How a Solar Flare Almost Triggered a Nuclear War in 1967 August 11, 2016Posted by tkcollier in cool stuff, Geopolitics, In The News, Science & Technology.
Tags: Cold War, Geopolitics, Nuclear War, Solar Flare
On May 23, 1967, multiple radar installations in the Arctic suddenly and inexplicably went dark.The U.S. military believed the Soviets had managed to disable the Early Warning System. With war imminent, the Air Force began prepping aircraft equipped with nuclear weapons. However, those aircraft never launched, as commanders received crucial information at the last minute that may have averted full-scale nuclear war.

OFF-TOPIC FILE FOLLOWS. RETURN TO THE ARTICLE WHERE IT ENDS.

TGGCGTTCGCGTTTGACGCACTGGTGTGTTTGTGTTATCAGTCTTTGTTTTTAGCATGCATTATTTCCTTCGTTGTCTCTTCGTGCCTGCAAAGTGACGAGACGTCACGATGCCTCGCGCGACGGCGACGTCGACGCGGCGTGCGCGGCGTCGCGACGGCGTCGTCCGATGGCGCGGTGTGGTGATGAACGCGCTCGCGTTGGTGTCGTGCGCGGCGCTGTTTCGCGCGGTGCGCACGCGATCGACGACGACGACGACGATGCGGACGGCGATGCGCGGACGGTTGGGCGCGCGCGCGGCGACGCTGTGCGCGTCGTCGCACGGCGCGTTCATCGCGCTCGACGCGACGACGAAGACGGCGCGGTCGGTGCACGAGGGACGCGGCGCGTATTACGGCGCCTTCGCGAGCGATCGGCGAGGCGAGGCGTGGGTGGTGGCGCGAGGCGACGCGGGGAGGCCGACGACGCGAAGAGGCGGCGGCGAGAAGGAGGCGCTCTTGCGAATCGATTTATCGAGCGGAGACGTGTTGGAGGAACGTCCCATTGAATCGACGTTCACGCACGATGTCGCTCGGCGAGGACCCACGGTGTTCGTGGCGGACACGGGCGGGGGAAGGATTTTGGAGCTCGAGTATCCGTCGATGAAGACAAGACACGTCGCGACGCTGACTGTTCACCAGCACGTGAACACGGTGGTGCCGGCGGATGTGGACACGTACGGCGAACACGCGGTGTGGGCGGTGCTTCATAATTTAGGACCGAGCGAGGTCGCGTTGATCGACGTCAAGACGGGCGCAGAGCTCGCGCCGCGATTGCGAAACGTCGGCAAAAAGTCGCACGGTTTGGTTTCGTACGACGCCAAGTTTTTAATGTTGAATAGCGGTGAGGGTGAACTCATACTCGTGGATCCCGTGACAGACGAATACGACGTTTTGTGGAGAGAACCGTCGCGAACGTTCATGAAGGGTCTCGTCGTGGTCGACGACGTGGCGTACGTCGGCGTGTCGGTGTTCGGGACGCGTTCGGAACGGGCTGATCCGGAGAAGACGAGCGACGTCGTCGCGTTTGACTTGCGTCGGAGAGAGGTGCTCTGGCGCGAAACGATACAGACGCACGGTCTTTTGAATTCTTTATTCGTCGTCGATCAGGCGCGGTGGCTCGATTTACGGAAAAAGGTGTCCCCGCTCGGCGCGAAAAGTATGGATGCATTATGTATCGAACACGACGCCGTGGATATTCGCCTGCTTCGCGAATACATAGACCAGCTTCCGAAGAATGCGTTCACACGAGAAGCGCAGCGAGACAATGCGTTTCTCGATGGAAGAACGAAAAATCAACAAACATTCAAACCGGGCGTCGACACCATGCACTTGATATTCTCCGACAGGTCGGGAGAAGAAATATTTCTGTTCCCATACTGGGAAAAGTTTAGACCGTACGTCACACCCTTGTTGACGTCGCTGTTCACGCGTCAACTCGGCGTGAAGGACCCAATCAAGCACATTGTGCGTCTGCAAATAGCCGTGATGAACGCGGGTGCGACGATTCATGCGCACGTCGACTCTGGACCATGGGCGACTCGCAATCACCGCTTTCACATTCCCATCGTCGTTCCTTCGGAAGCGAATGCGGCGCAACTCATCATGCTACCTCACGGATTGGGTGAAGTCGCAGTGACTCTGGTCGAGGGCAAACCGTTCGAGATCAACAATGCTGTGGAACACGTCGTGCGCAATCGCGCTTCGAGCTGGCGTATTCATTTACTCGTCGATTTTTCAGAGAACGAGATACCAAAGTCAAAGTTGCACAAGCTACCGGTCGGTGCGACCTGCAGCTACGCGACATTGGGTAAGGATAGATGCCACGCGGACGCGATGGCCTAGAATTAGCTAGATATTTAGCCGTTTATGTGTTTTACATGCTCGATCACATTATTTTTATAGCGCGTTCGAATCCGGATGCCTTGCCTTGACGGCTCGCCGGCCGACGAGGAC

That information came from the North American Aerospace Defense Command’s (NORAD) newly established Solar Forecasting Center. A few days prior, it had detected a massive solar storm, one of the largest of the century. The storm produced solar flares and radio bursts that knocked out communications around the world, including the Air Force’s Early Warning System.
The Solar Forecasting Center issued a bulletin warning that severe solar flares were incoming, and that bulletin managed to reach a commanding officer in time to avert action against the Soviets. If that bulletin had been delayed a few minutes, those nuclear aircraft could have launched, and the solar flares would have made it impossible to communicate in the air. If those aircraft had launched, there would have been no way to call them back.